This past week has been a little challenging from a cooking standpoint…I know some of you might be wondering what I’m talking about since I cook almost every day for my family. After one of my sons had four wisdom teeth removed a week ago, let’s just say that the recovery was slower than we hoped for. At first, the challenge was trying to get my son to eat enough so he could take the pain medication. With swollen chipmunk cheeks and difficulty chewing, he ate only yogurt and pudding for the first day, after which he declared he could not eat any more and wanted some “real” food.
So, for the past week, our entire family has been on a soft food diet at dinnertime simply because I wanted to make one meal, not two every day. The challenge was coming up with foods that were soft, but tasted good, and looked good, which can be a bit tricky, especially with savory foods. Steamed egg pudding, congee, carrot and coriander soup, chicken velvet corn soup, chocolate “mousse” and lots of smoothies (including a Green Smoothie to get some green vegetables into my son’s diet) were good sources of nourishment for the first several days. Eventually, we graduated to lentil chili, stir-fry fish filet, sauteed spinach, and the Brunswick Chicken Stew that I am posting about today.
Brunswick Stew is a traditional American Southern dish, although different variations exist throughout the South. It is usually a tomato based stew containing some type of meat (rabbit, chicken, beef, pork or squirrel), lima beans, corn, okra and other vegetables.
When I first spotted this Brunswick Chicken Stew recipe by Edna Lewis, I thought it would be perfect as a dinner idea since the chicken would be nice and tender. However, given my son’s slower than expected recovery, it didn’t make it to our dinner menu until a few days ago. Served over quinoa pilaf, this rather rustic dish was filling, nutritious, and more flavorful than I expected. The dark meat was tender enough (cut into small pieces), as were the lima beans and corn, so that my son could have a “real” meal, and the rest of us could too.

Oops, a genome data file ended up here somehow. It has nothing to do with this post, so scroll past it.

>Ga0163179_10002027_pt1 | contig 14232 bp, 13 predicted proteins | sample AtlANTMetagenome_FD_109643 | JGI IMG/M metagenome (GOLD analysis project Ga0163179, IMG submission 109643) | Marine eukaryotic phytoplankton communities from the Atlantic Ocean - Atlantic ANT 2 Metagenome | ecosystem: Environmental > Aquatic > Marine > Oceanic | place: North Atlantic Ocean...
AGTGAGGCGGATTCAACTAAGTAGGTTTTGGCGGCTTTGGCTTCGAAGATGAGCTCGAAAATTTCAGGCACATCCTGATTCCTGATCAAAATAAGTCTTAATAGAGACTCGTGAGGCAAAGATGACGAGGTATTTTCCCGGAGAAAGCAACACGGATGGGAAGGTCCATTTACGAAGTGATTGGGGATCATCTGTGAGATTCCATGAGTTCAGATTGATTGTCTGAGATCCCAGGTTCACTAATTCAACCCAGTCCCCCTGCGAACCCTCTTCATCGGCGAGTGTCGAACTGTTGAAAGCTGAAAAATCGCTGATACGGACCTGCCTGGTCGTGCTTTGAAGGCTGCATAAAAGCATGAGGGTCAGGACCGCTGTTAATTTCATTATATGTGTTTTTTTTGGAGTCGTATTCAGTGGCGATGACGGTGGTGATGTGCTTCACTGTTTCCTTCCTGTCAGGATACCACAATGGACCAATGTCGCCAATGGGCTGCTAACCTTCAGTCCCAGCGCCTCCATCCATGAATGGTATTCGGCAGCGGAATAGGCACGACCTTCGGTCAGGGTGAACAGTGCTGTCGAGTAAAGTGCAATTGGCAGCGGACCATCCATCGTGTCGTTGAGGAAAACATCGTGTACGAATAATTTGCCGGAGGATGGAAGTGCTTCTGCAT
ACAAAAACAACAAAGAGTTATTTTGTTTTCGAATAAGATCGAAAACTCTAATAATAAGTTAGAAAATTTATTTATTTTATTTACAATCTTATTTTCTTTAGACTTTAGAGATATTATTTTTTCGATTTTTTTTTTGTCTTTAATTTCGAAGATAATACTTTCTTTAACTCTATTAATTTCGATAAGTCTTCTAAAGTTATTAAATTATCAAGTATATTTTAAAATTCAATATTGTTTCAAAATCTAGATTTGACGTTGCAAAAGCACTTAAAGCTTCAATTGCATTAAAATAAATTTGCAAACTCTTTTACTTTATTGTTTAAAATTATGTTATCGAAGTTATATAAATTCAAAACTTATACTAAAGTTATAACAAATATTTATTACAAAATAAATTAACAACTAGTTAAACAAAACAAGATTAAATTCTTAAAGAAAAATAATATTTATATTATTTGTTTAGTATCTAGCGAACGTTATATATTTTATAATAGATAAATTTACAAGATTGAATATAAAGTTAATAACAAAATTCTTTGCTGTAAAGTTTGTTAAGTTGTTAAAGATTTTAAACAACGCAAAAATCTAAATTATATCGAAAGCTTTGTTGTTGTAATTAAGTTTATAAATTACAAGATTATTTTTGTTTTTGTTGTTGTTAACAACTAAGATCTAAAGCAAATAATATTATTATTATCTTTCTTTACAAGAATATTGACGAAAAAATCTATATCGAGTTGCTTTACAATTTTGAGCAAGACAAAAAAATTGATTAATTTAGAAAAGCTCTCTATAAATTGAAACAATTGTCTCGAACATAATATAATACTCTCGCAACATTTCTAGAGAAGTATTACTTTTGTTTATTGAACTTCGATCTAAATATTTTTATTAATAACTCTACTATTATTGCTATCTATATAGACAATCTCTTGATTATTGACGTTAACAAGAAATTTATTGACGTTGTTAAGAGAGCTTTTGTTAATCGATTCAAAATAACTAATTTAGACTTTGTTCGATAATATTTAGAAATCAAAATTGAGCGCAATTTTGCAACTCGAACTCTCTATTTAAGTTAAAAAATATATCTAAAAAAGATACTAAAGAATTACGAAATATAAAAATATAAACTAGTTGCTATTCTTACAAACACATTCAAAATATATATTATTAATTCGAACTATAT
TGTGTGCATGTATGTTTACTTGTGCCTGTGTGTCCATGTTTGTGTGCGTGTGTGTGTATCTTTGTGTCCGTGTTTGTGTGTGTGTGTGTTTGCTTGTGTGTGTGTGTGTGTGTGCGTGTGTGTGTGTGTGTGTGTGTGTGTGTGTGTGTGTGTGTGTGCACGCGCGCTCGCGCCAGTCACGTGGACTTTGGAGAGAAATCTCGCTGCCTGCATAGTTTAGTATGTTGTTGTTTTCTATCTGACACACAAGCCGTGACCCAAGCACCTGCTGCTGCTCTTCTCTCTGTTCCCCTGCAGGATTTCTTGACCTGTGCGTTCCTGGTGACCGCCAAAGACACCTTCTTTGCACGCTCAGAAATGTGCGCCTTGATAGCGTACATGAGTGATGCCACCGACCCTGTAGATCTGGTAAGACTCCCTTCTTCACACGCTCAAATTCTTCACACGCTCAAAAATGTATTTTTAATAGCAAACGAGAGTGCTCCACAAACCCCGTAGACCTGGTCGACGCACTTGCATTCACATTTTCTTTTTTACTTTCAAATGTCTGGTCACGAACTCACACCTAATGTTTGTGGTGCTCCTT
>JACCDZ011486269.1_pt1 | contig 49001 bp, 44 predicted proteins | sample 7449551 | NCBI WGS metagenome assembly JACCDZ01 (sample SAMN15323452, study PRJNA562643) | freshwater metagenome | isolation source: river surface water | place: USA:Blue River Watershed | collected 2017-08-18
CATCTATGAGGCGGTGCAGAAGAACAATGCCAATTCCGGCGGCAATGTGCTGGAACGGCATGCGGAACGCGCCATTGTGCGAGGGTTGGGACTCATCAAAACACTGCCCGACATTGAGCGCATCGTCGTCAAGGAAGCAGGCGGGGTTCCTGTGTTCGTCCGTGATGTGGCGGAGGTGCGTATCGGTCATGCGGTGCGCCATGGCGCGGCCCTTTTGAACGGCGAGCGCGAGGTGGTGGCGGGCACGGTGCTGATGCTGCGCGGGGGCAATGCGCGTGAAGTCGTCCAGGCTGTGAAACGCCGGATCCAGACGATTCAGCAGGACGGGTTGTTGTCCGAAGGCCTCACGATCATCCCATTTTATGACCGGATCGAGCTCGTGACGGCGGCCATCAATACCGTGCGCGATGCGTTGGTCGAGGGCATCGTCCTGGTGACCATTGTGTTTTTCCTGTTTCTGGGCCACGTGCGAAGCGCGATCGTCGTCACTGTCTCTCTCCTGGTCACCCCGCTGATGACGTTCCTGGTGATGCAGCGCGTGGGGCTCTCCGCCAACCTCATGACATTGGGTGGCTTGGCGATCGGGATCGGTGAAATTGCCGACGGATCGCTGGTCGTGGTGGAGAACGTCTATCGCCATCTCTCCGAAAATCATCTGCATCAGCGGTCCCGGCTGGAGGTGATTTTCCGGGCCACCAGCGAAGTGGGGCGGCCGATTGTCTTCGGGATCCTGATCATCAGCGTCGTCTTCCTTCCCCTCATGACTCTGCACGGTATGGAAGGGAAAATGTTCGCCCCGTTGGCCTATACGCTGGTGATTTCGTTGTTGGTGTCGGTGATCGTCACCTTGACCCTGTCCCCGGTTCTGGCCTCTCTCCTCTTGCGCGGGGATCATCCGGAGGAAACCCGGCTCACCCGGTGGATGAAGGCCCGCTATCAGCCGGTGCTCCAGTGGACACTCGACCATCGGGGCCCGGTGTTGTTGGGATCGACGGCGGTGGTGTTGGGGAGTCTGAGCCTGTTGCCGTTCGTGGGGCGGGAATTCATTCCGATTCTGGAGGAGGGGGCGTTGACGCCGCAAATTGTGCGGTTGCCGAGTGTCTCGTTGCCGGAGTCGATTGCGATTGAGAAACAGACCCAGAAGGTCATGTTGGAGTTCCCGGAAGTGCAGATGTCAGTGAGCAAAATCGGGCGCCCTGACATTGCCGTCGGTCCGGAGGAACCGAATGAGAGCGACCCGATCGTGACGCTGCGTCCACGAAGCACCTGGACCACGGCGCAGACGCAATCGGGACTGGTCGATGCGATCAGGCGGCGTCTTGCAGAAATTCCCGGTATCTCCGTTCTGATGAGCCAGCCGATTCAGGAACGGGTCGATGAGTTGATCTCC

Today, a group of bloggers are celebrating Edna Lewis, one of the Top 50 Women Game Changers In Food. I had never heard of Edna Lewis before this week, perhaps due to her soft-spoken and quiet demeanor. Edna Lewis, the granddaughter of a former slave, has been described as another “Judith Jones protégée, who brought sophisticated Southern dishes into the spotlight.” According to the New York Times, she “revived the nearly forgotten genre of refined Southern cooking while offering a glimpse into African-American farm life in the early 20th century.”
I did find a few interesting tidbits about Edna Lewis – she sewed a dress for Marilyn Monroe, and until her death, her caregiver was Scott Peacock, a Southern chef, who had lived with her for more than six years, taking care of her as she grew frail, causing a split with her surviving siblings who unsuccessfully tried to move her back to there family home. According to Marion Cunningham, “one of the biggest goals they (Mr. Peacock and Ms. Lewis) had was that they didn’t want to lose the classic Southern dishes, and this was the binding factor. They preached about it, and they wanted to let the country know what the South stood for.”
Edna Lewis published four cookbooks, including The Taste of Country Cooking, which is considered a classic study of Southern cooking. She was the recipient of numerous awards, including the Lifetime Achievement Award by the International Association of Culinary Professionals, and the James Beard Living Legend Award (their first such award).
For more recipes by Edna Lewis, please visit the blogs listed at the end of this post.
If you’re interested in joining our group as we cook our way through this list of 50 influential women in food, just ask Mary from One Perfect Bite. Please stop by and take a look at what the rest of the group made this week in celebration of Edna Lewis:
Annie from Most Lovely Things
Linda from There and Back Again
Val from More Than Burnt Toast
Taryn from Have Kitchen Will Feed
Susan from The Spice Garden
Heather from girlichef
Miranda from Mangoes and Chutney
Mary from One Perfect Bite
Sue from The View from The Great Island
Barbara from Movable Feasts
Nancy from Picadillo
Kathleen from Bake Away With Me
Veronica from My Catholic Kitchen
Mireya of My Healthy Eating Habits
Claudia – Journey of an Italian Cook
Alyce – More Time at the Table
Amrita – Beetle’s Kitchen Escapades